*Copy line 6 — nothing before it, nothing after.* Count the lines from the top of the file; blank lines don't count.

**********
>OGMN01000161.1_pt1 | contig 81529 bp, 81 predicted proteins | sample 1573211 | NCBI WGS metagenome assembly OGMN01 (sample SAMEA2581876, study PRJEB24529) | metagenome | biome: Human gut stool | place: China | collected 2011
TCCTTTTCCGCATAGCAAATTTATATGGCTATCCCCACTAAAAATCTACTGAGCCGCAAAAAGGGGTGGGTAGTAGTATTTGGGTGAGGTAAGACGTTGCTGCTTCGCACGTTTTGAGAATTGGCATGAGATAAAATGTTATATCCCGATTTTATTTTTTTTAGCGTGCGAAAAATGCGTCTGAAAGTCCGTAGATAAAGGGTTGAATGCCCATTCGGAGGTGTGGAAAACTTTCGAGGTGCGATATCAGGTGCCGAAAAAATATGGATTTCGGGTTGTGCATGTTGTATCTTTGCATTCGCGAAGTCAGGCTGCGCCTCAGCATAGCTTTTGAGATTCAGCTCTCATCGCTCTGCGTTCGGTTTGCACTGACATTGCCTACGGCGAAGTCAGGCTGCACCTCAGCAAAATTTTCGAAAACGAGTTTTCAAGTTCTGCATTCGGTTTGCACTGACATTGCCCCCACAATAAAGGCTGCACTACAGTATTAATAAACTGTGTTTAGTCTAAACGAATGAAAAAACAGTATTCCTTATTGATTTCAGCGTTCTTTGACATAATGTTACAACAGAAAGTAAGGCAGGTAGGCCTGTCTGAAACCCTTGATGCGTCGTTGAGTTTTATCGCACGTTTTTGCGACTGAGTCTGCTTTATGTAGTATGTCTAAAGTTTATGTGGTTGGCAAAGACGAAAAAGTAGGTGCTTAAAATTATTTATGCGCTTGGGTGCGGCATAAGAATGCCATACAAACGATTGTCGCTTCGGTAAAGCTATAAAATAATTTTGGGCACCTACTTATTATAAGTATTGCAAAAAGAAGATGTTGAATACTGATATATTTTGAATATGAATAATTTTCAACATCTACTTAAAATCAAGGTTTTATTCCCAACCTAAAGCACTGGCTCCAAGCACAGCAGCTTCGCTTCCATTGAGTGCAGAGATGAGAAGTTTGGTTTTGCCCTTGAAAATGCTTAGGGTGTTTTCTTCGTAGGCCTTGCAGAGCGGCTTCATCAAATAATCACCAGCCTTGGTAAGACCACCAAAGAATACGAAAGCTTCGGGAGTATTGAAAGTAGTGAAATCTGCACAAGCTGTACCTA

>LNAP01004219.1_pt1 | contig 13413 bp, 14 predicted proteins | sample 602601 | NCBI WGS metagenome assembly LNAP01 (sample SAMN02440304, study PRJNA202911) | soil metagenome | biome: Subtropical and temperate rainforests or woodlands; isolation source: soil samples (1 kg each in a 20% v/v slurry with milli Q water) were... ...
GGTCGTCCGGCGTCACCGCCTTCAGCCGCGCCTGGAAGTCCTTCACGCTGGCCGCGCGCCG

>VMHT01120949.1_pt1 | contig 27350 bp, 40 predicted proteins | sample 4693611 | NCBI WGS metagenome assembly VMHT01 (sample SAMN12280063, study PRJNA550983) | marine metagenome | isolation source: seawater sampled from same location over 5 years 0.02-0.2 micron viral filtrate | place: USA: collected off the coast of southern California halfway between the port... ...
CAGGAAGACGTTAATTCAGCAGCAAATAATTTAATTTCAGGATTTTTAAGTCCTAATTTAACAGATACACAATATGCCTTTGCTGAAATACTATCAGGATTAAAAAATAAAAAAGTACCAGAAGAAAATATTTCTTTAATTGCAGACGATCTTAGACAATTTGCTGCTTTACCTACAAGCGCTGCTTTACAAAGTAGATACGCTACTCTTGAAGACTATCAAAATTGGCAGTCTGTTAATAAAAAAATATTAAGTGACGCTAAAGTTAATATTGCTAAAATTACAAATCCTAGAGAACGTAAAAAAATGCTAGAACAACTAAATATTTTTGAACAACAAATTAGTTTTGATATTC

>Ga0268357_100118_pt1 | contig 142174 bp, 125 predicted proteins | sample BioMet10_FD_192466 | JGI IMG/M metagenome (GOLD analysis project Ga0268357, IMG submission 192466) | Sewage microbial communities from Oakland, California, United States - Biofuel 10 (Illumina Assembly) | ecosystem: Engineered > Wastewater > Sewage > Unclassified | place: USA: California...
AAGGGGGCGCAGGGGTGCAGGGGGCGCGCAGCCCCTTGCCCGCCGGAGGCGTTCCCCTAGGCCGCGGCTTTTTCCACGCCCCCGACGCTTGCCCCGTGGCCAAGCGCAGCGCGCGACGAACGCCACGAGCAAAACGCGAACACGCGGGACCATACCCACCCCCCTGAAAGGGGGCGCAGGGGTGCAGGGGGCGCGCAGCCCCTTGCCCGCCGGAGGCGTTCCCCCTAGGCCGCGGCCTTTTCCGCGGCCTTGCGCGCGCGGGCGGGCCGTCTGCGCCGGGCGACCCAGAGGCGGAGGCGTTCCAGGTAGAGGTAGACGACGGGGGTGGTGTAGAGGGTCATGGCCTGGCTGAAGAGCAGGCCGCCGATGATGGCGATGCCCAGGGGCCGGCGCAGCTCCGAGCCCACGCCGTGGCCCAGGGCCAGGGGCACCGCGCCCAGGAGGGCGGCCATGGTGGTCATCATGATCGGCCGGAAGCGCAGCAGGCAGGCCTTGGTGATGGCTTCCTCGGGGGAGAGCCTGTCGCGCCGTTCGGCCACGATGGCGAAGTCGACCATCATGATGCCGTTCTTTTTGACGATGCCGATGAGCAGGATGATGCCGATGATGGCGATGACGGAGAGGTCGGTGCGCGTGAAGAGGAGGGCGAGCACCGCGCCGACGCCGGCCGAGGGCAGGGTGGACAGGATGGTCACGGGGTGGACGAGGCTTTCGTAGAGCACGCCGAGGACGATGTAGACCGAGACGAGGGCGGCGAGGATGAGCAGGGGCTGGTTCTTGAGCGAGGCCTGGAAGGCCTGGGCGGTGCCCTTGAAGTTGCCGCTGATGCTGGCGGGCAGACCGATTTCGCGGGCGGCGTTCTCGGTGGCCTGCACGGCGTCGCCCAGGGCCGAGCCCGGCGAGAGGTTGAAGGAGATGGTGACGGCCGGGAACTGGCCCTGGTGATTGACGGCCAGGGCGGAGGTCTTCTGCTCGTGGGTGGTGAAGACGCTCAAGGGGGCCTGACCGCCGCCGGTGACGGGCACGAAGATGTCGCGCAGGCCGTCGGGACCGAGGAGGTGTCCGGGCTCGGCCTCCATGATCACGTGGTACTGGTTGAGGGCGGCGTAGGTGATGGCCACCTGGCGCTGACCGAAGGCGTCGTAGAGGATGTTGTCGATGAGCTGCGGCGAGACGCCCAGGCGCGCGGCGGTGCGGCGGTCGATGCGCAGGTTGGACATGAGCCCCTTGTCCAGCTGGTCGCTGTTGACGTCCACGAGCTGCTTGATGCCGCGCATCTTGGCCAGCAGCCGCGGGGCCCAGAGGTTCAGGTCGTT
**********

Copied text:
CAGGAAGACGTTAATTCAGCAGCAAATAATTTAATTTCAGGATTTTTAAGTCCTAATTTAACAGATACACAATATGCCTTTGCTGAAATACTATCAGGATTAAAAAATAAAAAAGTACCAGAAGAAAATATTTCTTTAATTGCAGACGATCTTAGACAATTTGCTGCTTTACCTACAAGCGCTGCTTTACAAAGTAGATACGCTACTCTTGAAGACTATCAAAATTGGCAGTCTGTTAATAAAAAAATATTAAGTGACGCTAAAGTTAATATTGCTAAAATTACAAATCCTAGAGAACGTAAAAAAATGCTAGAACAACTAAATATTTTTGAACAACAAATTAGTTTTGATATTC